How does a firm unify two disparate buildings—in this case, a two-story brick structure originally built in 1900, and an extension added 40 years later, in Buffalo, New York—into a cohesive vision? For 2018 Emerging Voices winner Davidson Rafailidis, the program and the problem nicely dovetailed.
The team was approached by Buckminster’s Cat Café, a new business looking for a permanent home in the city, to renovate the building, and took the opportunity to imagine it as the first project of many on the lot, made possible under Buffalo’s new zoning code that calls for 90 percent lot density. The building currently stands alone, but Davidson Rafailidis and the cafe’s owner have plans to fill out the full 27-by-132-foot lot with mixed-use construction as budgeting allows, a longer-term project the firm has coined “Together Apart.”
As for the cat cafe itself, a bipartite arrangement is perfect; due to health department regulations, dog and cat cafes need to physically separate the animals from where food is prepared and consumed. This led to a “business in the front, party in the back” thoroughfare arrangement, where the cafe and dining area are accessible through the main building entrance. In the back, a glass wall bifurcates the business, sealing off the cafe from the cat area and newly-added outdoor patio, which is bounded by the much larger red bricks (although customers can enter from either end).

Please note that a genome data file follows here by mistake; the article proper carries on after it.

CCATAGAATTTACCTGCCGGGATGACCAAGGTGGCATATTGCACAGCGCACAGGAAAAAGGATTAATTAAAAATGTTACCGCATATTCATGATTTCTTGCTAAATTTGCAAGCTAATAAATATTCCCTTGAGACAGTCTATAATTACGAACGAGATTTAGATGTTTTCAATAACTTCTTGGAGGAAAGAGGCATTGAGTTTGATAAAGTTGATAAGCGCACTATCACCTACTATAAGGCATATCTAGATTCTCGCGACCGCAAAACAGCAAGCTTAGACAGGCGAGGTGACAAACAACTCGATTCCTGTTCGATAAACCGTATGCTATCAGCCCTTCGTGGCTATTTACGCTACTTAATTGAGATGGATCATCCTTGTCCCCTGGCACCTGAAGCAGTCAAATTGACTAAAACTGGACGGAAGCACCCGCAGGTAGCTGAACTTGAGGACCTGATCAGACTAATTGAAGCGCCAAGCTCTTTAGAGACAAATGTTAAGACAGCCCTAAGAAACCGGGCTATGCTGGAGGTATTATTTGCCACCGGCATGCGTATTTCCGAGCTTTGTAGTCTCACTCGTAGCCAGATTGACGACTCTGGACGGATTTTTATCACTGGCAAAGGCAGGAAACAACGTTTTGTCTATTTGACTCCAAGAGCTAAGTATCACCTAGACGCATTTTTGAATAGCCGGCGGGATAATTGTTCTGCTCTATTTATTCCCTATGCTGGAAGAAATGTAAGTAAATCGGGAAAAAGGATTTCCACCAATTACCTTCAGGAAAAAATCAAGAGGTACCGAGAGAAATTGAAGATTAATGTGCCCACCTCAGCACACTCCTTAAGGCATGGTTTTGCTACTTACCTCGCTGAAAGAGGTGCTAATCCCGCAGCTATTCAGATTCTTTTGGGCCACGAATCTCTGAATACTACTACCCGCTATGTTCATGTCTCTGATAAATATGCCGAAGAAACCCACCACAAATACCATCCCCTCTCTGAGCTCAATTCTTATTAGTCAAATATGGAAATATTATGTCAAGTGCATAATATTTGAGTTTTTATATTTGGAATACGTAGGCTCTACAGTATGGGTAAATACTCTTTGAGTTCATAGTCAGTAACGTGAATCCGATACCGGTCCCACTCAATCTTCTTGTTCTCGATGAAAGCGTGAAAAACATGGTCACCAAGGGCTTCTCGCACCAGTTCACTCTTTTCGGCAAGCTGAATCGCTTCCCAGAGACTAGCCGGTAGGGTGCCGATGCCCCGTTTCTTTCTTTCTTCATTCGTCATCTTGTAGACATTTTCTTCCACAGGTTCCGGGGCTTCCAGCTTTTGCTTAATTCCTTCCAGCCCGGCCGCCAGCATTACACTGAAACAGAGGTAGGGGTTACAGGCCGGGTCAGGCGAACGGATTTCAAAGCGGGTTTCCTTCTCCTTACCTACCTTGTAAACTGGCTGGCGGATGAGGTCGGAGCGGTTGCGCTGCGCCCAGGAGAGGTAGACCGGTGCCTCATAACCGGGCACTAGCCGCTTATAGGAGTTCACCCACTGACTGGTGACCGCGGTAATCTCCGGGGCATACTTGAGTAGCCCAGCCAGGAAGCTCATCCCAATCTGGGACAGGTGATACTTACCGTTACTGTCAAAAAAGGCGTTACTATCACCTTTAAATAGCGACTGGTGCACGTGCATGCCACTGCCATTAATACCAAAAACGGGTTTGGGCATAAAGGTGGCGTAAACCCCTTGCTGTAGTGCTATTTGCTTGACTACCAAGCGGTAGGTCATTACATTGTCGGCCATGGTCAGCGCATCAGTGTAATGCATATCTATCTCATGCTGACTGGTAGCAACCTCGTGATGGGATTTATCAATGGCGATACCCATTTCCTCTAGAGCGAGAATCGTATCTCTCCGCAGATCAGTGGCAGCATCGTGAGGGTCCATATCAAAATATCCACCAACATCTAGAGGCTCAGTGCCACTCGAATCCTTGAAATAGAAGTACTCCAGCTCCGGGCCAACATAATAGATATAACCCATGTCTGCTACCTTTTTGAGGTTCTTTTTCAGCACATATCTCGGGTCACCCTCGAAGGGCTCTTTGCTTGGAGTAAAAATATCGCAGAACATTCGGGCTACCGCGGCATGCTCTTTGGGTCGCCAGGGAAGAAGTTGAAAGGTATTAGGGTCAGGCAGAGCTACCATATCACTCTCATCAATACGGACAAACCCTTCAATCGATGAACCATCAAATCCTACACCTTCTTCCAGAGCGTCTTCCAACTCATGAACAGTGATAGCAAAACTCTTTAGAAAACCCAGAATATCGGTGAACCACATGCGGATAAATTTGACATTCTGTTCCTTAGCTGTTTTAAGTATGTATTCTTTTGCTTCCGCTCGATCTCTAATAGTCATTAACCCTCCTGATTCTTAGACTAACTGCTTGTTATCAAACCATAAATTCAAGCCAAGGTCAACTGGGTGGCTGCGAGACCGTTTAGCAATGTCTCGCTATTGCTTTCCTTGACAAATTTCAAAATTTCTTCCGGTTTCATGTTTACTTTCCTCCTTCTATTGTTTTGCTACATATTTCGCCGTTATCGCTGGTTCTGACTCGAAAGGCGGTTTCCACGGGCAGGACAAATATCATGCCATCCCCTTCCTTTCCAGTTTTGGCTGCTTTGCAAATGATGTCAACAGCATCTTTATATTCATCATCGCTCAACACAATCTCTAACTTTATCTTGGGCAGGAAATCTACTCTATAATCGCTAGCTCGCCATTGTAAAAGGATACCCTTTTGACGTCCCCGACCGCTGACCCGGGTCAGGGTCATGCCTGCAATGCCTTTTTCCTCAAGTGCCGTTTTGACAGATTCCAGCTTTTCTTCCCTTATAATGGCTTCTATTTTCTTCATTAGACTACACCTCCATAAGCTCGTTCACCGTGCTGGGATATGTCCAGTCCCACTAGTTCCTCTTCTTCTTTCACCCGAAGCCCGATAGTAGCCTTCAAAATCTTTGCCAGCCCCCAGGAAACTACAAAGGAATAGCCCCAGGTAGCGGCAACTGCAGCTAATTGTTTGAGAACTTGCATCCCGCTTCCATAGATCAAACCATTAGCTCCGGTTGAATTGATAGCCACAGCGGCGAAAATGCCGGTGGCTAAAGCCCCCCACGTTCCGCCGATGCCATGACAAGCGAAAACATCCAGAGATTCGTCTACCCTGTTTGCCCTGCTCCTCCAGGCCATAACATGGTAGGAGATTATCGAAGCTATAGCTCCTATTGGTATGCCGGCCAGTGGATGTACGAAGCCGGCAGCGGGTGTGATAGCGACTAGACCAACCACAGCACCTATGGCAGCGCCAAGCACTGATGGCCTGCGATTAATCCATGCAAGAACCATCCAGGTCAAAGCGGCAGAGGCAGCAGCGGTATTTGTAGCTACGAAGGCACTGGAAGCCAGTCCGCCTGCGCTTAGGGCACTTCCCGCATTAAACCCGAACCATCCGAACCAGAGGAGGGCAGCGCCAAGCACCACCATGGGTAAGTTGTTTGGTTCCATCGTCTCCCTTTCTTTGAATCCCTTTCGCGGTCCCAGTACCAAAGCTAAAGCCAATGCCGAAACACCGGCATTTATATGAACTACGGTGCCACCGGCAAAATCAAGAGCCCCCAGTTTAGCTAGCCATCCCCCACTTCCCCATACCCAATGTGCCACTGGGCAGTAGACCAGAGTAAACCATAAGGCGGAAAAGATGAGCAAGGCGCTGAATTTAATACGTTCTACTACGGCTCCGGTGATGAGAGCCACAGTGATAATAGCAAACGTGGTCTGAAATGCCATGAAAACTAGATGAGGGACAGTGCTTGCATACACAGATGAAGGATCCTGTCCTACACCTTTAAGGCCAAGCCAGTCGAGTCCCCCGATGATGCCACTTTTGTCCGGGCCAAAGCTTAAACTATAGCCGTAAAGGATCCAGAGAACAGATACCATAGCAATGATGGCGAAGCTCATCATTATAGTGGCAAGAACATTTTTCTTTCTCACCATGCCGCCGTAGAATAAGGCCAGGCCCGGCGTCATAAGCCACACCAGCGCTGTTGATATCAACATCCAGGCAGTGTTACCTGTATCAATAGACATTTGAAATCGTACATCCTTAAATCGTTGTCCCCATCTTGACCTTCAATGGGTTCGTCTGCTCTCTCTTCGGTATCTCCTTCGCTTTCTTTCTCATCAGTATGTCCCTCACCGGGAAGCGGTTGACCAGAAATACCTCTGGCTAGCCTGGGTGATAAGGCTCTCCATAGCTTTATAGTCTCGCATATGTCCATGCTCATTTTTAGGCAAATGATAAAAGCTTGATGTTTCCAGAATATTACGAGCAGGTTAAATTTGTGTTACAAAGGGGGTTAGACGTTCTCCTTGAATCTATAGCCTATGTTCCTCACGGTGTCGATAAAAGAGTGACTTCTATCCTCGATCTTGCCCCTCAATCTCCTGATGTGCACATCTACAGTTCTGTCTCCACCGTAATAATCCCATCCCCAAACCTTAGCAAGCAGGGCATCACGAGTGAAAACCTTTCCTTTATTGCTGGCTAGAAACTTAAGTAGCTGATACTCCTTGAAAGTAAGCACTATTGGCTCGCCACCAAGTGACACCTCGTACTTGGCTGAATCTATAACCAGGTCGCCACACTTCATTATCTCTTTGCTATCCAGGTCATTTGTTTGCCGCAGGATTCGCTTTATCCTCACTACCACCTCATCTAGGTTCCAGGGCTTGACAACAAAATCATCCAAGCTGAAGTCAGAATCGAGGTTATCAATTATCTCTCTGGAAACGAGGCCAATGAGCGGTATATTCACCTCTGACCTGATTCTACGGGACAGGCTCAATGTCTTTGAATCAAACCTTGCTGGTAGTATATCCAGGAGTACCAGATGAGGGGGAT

“While there is a physical separation satisfying the health code, it is just one of many sliced, mismatched, misaligned, and mirrored elements in the space,” said Stephanie Davidson, co-founder of Davidson Rafailidis with Georg Rafailidis, in a press release. Davidson noted that the separation design is inherently flexible and could easily be repurposed into general/quiet working, smoking/non-smoking, or even COVID antibody/non-antibody zones.
Although the cafe is broken up programmatically, Davidson Rafailidis kept the material palette the same throughout. Black terrazzo flooring, counters, and benches run the length of Buckminster’s Cat Café from front to back, while white oak plywood and poplar were used for the interior cladding. White terrazzo tabletops and white steel all contribute to the light and airy atmosphere without clashing with the original building’s exposed brick. Aside from the materials’ long-term durability, the lighter interior is intended to help contrast with the more intentional elements (and the cats).
The courtyard is surrounded by what Davidson Rafailidis jokingly called a “catio” wall: a 9-foot-tall red brick perimeter wall strong enough to support a second story if one is ever added, either by the cat cafe or the next tenant. The courtyard’s large windows were inset into the masonry to hide their frames, giving unobstructed views of the rest of the lot, where future expansions and construction are already starting to put down roots.
“The so-far realized form is a part of a future whole,” wrote Davidson. “We asked: Could a project—a building—be thought of as a continual construction instead of a single expense incurred all at once?”
Construction was handled by CFR Construction & Restoration.